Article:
Job well done, Coach Sum­mitt

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“What­ever it is that you de­sire to do in life, have the courage and the com­mit­ment to do it, and to do it to your ab­so­lute best.” —Pat Sum­mitt

I lost one of my he­roes last week in the death of Pat Head Sum­mitt. I was born and raised in Ten­nessee, and went to the Univer­sity of Ten­nessee where she coached, which would nat­u­rally make me a fan. How­ever, the main rea­son Coach Sum­mitt was so spe­cial to me is be­cause through her I found what I ad­mired most in my late fa­ther.

My dad was the star of his high school bas­ket­ball team in Ken­tucky, but be­cause of his ser­vice in the Korean War he missed the op­por­tu­nity to try out for his beloved Ken­tucky Wild­cats. He was able to at­tend the Univer­sity of Ken­tucky af­ter the mil­i­tary and watched the Big Blue play bas­ket­ball from then un­til the end of his life.

I wasn’t as in­ter­ested in bas­ket­ball grow­ing up, but I was fas­ci­nated by my fa­ther’s love of the game. Dad poured the con­crete him­self to cre­ate a small bas­ket­ball court in our back­yard, where I learned the fun­da­men­tals of H.O.R.S.E. He at­tended high school tour­na­ments in Nashville, even when he had no kids in high school, and hung an NCAA tour­na­ment grid on the kitchen wall every year.

Dad also watched Coach Sum­mit. I was in­tro­duced to the Univer­sity of Ten­nessee Lady Vols as a young girl be­cause Dad re­fused to turn the chan­nel. Of all the bas­ket­ball games we had to en­dure him watch­ing, those in­volv­ing the Lady Vols made the big­gest im­pres­sion on me. That’s be­cause my tough, ath­letic, mil­i­tary dad was as in­ter­ested in girls play­ing as the boys. He never com­plained that women were slow or didn’t dunk, and he con­sid­ered Coach Sum­mitt one of the best in the game years be­fore any sports an­a­lysts said the same. Com­ing from a man who went to the UK when Coach Adolph Rupp was at the helm, my fa­ther’s ac­co­lades of any other coach— let alone a woman—was a huge com­pli­ment. “Through Dad and Coach Sum­mitt, I learned one of the most im­por­tant lessons in my life: it doesn’t mat­ter who is play­ing in a game, as long as they are play­ing the game. To be a true fan of a sport is to en­cour­age oth­ers to take part, and any­one who makes fun of any player for par­tic­i­pat­ing is not a real fan.”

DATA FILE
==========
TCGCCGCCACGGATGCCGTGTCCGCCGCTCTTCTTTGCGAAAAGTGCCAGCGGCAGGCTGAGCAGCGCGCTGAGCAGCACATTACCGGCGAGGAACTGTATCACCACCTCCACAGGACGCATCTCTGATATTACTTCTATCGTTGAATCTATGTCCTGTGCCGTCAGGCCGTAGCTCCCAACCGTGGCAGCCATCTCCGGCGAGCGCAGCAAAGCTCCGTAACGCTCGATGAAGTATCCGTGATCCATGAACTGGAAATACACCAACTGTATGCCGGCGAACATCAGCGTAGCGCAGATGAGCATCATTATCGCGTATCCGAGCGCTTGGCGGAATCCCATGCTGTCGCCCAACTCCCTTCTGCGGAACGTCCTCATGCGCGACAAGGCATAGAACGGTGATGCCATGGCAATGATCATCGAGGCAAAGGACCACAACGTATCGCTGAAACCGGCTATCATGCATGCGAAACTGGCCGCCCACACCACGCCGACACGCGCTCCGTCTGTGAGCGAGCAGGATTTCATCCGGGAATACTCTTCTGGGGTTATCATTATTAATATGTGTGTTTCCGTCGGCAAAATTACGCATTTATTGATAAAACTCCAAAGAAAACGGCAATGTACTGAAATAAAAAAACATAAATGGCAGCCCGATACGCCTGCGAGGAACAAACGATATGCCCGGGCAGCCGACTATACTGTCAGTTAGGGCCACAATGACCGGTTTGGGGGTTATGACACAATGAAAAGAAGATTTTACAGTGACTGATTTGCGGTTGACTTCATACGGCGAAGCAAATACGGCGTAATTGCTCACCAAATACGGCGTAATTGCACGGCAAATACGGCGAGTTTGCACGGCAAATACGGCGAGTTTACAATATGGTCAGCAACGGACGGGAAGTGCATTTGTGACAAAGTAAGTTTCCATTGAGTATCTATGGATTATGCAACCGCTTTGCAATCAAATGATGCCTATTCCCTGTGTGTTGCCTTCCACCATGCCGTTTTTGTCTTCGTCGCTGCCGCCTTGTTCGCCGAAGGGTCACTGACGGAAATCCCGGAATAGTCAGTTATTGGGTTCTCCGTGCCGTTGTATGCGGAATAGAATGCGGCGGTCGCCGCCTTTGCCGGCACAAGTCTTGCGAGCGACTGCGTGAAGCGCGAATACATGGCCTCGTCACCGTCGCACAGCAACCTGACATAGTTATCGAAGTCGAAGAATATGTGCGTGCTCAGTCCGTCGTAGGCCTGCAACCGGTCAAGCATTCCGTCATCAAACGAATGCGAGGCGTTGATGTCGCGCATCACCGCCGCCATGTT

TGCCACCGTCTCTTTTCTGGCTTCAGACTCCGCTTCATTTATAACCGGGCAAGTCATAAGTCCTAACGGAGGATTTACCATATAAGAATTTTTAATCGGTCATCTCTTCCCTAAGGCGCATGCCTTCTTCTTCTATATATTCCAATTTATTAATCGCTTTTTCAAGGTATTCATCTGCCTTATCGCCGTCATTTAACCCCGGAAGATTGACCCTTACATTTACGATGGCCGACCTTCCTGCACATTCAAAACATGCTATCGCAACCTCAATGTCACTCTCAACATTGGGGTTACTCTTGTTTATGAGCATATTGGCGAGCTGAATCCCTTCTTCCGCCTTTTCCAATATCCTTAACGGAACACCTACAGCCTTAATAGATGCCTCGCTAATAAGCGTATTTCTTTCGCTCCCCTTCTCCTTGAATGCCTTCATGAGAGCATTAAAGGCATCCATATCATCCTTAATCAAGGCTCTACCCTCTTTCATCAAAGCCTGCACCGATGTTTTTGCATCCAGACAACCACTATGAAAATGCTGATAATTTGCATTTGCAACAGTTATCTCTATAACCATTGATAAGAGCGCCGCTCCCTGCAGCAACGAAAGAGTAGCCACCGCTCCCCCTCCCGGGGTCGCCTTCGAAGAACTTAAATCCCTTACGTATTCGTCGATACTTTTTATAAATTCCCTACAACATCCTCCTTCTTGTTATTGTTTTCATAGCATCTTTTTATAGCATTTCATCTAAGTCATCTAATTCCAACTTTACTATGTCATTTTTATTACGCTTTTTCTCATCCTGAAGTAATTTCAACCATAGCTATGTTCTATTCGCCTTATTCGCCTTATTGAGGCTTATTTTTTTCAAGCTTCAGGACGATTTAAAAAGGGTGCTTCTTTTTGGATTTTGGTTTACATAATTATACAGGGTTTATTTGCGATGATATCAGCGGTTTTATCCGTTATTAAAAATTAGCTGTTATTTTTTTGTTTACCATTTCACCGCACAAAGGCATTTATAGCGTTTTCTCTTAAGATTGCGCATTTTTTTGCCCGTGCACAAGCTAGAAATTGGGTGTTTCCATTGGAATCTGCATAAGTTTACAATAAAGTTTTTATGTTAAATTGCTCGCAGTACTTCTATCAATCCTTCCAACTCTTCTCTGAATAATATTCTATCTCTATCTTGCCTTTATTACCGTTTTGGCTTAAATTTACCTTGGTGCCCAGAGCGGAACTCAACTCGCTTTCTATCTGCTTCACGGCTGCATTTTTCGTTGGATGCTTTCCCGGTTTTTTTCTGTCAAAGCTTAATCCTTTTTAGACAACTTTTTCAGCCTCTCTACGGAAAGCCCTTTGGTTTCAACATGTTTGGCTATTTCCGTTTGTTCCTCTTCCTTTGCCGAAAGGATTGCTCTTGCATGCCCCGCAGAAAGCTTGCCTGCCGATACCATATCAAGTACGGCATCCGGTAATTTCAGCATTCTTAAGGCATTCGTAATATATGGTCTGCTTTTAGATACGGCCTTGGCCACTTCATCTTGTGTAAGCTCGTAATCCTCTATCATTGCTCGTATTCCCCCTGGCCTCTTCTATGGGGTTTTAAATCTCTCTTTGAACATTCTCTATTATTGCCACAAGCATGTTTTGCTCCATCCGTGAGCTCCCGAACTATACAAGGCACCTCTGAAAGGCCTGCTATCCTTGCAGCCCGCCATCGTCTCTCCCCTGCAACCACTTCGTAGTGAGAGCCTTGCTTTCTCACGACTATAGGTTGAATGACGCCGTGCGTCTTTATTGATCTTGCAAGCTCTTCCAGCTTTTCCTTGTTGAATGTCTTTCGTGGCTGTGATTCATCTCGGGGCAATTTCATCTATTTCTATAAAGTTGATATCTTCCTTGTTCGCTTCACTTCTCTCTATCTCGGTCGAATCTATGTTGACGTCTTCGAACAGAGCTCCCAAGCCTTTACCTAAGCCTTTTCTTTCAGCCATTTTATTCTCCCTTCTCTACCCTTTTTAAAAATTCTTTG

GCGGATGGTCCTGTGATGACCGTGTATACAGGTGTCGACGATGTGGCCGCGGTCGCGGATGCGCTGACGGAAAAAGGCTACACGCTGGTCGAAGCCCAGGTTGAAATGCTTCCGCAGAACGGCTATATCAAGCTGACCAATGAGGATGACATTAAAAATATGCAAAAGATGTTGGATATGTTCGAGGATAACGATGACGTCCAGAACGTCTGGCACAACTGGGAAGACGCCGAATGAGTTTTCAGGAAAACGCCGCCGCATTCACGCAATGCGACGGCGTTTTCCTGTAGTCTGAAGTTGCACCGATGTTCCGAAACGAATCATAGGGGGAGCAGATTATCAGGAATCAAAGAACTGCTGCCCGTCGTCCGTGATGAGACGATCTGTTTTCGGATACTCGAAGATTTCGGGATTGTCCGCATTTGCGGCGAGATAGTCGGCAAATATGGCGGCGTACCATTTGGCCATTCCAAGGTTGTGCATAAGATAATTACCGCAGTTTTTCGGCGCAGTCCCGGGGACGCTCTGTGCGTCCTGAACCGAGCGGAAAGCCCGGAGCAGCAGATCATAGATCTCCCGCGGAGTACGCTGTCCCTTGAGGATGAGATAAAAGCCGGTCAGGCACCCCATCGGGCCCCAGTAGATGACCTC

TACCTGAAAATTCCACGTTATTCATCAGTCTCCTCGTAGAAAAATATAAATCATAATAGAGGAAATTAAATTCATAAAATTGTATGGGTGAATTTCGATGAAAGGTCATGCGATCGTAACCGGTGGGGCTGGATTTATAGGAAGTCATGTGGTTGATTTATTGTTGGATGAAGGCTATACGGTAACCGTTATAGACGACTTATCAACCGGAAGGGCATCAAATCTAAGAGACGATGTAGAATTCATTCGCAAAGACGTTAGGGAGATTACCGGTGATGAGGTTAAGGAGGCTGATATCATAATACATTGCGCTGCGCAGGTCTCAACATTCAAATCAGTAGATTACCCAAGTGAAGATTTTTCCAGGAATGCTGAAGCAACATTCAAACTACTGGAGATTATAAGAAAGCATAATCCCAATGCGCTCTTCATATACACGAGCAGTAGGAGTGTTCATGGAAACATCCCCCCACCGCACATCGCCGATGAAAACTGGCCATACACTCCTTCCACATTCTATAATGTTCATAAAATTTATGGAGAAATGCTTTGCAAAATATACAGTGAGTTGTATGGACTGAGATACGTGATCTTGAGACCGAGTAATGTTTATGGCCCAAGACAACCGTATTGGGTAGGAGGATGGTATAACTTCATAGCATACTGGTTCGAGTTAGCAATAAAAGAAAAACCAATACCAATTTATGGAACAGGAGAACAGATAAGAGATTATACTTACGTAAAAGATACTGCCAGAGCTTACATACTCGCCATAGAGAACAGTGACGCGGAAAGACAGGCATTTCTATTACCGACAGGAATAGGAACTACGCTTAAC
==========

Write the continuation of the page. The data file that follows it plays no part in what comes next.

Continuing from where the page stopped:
Through Dad and Coach Sum­mitt, I learned one of the most im­por­tant lessons in my life: it doesn’t mat­ter who is play­ing in a game, as long as they are play­ing the game. To be a true fan of a sport is to en­cour­age oth­ers to take part, and any­one who makes fun of any player for par­tic­i­pat­ing is not a real fan. Even though I am not an athlete, I have taken the mes­sage with me through­out my life that as a woman I am good enough and wor­thy to com­pete.

You have seen the im­pres­sive records of Coach Sum­mitt, but I think the most im­por­tant thing she ac­com­plished was ac­tu­ally lev­el­ing the play­ing field, not just bas­ket­ball but every play­ing field. She helped women learn not to be ashamed to sweat, be ag­gres­sive, and steal the ball. She taught us to ar­gue calls that weren’t fair and de­flect passes that aren’t in our best in­ter­est, and how to re­bound when some­one else can’t make the shot. As play­ers in the Game of Life, women are every bit as im­por­tant as the guys, and I was lucky enough to be the daugh­ter of a man who un­der­stood that.

Thanks, Coach, and I hope you and Dad now get to shoot some bas­kets to­gether.

Melissa Carter is one of the Morn­ing Show hosts on B98.5. In ad­di­tion, she is a writer for the Huff­in­g­ton Post. She is rec­og­nized as one of the first out ra­dio per­son­al­i­ties in At­lanta and one of the few in the coun­try. Fol­low her on Twit­ter@Melis­saCarter

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